Here, There, and Everywhere| Basic Japanese Demonstratives | Practising (1-3) Pronouns and Adverbs |基本的な指示語| 代名詞と副詞の練習 | | Kiki+Koko: Let’s NihonGO!! Japanese Language Learning Essentials

 皆様みんなさま、こんにちにゃあぁ!Welcome to Kiki+Koko: Let’s NihonGO!! Online! We’re Kiki and Koko, your guides to Japanese language and culture! And, though we’ll be there for you along every step of the way of your Japanese language learning journey, each step of the way should hopefully become more natural and enjoyable. For this to occur, it’s important to not only become used to the path, but be able to apply your skills to other paths along the way. Japanese language is like a beautiful forest, but without the skills to traverse it, you may not be able to trek it properly in order to enjoy it. There are difficult terrains and sometimes unexpected cliffs, but with practise and gained intuition, you’ll be able to enjoy it as adding to the uniqueness of the language. That is why we’ve joined forces with QUIZBO™, our seemingly sentient robot computer friend, to create a bit of a digital flashcard set with scenarios to assist you in practising the current concepts: demonstrative pronouns and adverbs!

Unlike other types of vocabulary, this practice will only prove useful if you’ve already revised the previous lessons. This is because it’s more to do with applying the grammatical logic of it rather than simply translating. So, before you begin, we definitely recommend you have a good look at parts one through three of our Basic Japanese Demonstratives lessons. No worries having to search for them yourself or even lifting a finger as we have them right here for you!

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In the previous lessons, we explained the basics of 指示語, shijigo, otherwise known as こそあど言葉, kosoado kotoba. The term こそあど言葉, kosoado kotoba, proves very useful in mentally visualising the locations of each 指示詞, shijishi. Now, these concepts are true to all of 指示語, shijigo, however the words change the part of speech. Because of the different parts of speech, the meanings can vary just due to the nature of each part of speech and more abstract concepts, but they still have the same feeling across the proverbial board.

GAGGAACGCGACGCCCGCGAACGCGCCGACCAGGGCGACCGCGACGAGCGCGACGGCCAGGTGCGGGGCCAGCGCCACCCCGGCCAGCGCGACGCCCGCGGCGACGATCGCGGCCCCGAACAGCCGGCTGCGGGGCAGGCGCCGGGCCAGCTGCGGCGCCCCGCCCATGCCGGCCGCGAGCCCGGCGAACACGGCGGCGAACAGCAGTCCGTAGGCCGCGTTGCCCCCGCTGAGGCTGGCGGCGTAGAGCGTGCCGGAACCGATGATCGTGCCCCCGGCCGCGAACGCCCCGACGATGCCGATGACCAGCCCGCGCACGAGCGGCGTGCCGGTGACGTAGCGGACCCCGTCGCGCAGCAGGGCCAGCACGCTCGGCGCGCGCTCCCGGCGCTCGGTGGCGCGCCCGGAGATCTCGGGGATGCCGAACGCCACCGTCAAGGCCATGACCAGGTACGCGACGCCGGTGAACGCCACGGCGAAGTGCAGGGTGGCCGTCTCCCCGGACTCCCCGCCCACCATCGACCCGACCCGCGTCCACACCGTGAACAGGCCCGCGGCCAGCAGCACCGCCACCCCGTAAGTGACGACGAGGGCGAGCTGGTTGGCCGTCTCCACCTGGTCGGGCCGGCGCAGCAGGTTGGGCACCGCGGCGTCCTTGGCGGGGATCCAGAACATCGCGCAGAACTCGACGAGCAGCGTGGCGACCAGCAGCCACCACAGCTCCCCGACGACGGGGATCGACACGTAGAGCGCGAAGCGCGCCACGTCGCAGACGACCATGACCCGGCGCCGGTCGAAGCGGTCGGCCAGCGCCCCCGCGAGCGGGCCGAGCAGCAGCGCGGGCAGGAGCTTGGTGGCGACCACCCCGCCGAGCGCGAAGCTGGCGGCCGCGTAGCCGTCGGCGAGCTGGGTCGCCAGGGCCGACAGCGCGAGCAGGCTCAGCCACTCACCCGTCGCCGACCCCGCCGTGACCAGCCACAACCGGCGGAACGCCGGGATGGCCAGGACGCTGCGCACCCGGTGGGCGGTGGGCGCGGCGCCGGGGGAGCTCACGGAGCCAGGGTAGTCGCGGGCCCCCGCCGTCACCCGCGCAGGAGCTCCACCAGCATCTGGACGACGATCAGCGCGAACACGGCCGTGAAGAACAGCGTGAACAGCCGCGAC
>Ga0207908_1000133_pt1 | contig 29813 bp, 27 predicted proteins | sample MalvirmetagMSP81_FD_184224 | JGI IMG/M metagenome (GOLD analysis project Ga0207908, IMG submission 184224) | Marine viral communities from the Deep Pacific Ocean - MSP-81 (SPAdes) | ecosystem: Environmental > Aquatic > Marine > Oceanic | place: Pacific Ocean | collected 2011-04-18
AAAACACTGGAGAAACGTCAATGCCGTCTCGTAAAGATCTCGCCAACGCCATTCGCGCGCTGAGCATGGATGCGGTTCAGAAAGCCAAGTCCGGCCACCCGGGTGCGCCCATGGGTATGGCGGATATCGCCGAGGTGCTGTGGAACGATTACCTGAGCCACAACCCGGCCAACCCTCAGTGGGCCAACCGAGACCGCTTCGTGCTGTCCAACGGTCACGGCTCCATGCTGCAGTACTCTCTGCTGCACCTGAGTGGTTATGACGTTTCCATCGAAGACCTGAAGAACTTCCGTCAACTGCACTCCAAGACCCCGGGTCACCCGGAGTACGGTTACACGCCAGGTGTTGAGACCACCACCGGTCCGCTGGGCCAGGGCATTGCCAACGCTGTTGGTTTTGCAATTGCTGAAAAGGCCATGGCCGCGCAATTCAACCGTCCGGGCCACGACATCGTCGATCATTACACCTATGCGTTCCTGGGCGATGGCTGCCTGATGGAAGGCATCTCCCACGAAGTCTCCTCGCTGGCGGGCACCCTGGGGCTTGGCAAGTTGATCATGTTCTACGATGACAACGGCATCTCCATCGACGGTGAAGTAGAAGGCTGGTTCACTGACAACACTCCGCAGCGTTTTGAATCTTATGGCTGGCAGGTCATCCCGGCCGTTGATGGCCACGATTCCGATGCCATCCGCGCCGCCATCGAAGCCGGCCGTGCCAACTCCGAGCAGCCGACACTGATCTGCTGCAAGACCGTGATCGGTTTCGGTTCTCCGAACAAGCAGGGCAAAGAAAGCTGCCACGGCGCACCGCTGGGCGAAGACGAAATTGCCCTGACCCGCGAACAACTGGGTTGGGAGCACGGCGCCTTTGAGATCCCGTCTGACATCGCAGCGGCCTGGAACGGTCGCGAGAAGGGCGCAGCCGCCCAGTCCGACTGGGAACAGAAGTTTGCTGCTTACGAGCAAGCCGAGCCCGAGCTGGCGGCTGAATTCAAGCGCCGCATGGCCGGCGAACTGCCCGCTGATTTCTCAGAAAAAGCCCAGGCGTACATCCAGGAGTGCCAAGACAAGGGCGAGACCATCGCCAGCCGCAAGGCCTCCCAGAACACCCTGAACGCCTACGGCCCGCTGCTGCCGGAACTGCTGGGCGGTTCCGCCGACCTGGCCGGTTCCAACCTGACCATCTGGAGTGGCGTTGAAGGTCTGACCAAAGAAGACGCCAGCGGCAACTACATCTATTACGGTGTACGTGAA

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Though, it’ll be important to know this lesson, in order to understand that lesson, and this lesson to understand that one, you’ll also need to start with the previous lessons concerning question words. But, no worries, they’re linked within the page.

And though we’ve mentioned it in the previous lessons, we definitely want to make sure you know the basics of 疑問詞, gimonshi, Japanese question words, before we begin the proper practising. We’ll be using these to ask a lot of the questions in this session, so it will prove to be useful in revising how to use 疑問詞, gimonshi. You’ll be able to understand a bit more about the usage as well as sort of connecting them with how each 指示詞, shijishi, are used in respect to their part of speech. Their corresponding question word is usually able to be replaced in the same part of the sentence. Oddly enough, you’ll notice that each part of a Japanese sentence can be very flexible in its placement depending on intention and emphasis. It’s not going to be hugely important to knowing how to answer these questions, but it’s just something useful to keep in mind for future reference.

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Be sure you know how to make question sentences as well as basic sentences and particles found in the subsection of the Essentials section dedicated to grammar 

Of course, we want to get you started with your practise, but keeping grammar in mind, in order to understand how to answer these as well as being able to properly practise these outside of this, as well, you’ll need a general idea of basic Japanese grammar. Making sentences would be difficult without…well.. knowing how to make a sentence! So, be sure to give yourself the best chance at learning and making the most of each study session by having a look at our previous lessons concerning grammar which is linked beside this text. While it’s useful to look up grammar and vocabulary concept by concept with our main page, it’s very useful to go through the lessons chronologically, as each concept builds on one another. But, do whatever clicks best in your mind!


How to Use This| これの使い方

Getting the best from your study session

So, this may be a bit different to our usual quizzes, as it won’t technically be multiple choice, which makes it more of a practice than a quiz. Here’s the whole of it: We’ll present you with a scenario, and you’ll have to choose from one of the こそあど言葉, kosoado kotoba. You can either leave another window or tab open with them or you can just refer to the word bank at the top. In each question, you’ll have to mentally picture the given scenario in order to choose which word is most appropriate. We’ll try to make these apply to the basic usages unless mentioned otherwise so that you can practise using these in day-to-day life! If you have any questions, feel free to ask us for assistance, and we’ll do our best to help.

Demonstrative Pronoun and Adverb Practice

Let’s NihonGO!!

Word Bank


( どれ + どちら / どっち)



You’re at the パン屋, panya, (bakery) with a glass case full of fun pastries in the shapes of different cute characters filled with a veritable smörgåsbord of flavours. They are two rows deep, so if you point to one, it could mean either the one closest to you or closest to the attendant at the till.